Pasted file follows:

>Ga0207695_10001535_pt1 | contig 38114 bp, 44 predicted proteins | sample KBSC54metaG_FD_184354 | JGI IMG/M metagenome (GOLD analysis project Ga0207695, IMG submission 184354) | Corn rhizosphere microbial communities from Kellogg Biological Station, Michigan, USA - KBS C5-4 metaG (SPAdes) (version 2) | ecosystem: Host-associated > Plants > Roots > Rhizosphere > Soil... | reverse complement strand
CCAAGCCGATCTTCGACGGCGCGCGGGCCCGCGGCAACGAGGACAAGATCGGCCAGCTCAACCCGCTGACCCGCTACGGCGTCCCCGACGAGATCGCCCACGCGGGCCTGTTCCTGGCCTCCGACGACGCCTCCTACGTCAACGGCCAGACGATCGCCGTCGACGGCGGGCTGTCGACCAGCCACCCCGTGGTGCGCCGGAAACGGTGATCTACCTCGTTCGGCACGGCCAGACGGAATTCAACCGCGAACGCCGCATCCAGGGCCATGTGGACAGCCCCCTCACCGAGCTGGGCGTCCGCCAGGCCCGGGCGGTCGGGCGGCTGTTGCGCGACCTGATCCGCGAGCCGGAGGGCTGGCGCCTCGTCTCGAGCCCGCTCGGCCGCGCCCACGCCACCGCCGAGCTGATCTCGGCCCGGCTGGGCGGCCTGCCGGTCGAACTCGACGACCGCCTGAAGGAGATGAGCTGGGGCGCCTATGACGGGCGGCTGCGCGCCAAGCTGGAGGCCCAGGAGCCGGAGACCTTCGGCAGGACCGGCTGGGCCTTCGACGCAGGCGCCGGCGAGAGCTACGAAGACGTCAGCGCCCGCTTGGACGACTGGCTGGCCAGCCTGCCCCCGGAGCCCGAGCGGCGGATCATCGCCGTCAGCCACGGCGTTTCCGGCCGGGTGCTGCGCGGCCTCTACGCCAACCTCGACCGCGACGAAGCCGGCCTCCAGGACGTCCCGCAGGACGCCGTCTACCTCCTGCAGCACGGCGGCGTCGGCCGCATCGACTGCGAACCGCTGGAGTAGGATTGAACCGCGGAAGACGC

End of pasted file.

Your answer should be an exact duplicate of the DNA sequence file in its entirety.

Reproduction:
>Ga0207695_10001535_pt1 | contig 38114 bp, 44 predicted proteins | sample KBSC54metaG_FD_184354 | JGI IMG/M metagenome (GOLD analysis project Ga0207695, IMG submission 184354) | Corn rhizosphere microbial communities from Kellogg Biological Station, Michigan, USA - KBS C5-4 metaG (SPAdes) (version 2) | ecosystem: Host-associated > Plants > Roots > Rhizosphere > Soil... | reverse complement strand
CCAAGCCGATCTTCGACGGCGCGCGGGCCCGCGGCAACGAGGACAAGATCGGCCAGCTCAACCCGCTGACCCGCTACGGCGTCCCCGACGAGATCGCCCACGCGGGCCTGTTCCTGGCCTCCGACGACGCCTCCTACGTCAACGGCCAGACGATCGCCGTCGACGGCGGGCTGTCGACCAGCCACCCCGTGGTGCGCCGGAAACGGTGATCTACCTCGTTCGGCACGGCCAGACGGAATTCAACCGCGAACGCCGCATCCAGGGCCATGTGGACAGCCCCCTCACCGAGCTGGGCGTCCGCCAGGCCCGGGCGGTCGGGCGGCTGTTGCGCGACCTGATCCGCGAGCCGGAGGGCTGGCGCCTCGTCTCGAGCCCGCTCGGCCGCGCCCACGCCACCGCCGAGCTGATCTCGGCCCGGCTGGGCGGCCTGCCGGTCGAACTCGACGACCGCCTGAAGGAGATGAGCTGGGGCGCCTATGACGGGCGGCTGCGCGCCAAGCTGGAGGCCCAGGAGCCGGAGACCTTCGGCAGGACCGGCTGGGCCTTCGACGCAGGCGCCGGCGAGAGCTACGAAGACGTCAGCGCCCGCTTGGACGACTGGCTGGCCAGCCTGCCCCCGGAGCCCGAGCGGCGGATCATCGCCGTCAGCCACGGCGTTTCCGGCCGGGTGCTGCGCGGCCTCTACGCCAACCTCGACCGCGACGAAGCCGGCCTCCAGGACGTCCCGCAGGACGCCGTCTACCTCCTGCAGCACGGCGGCGTCGGCCGCATCGACTGCGAACCGCTGGAGTAGGATTGAACCGCGGAAGACGC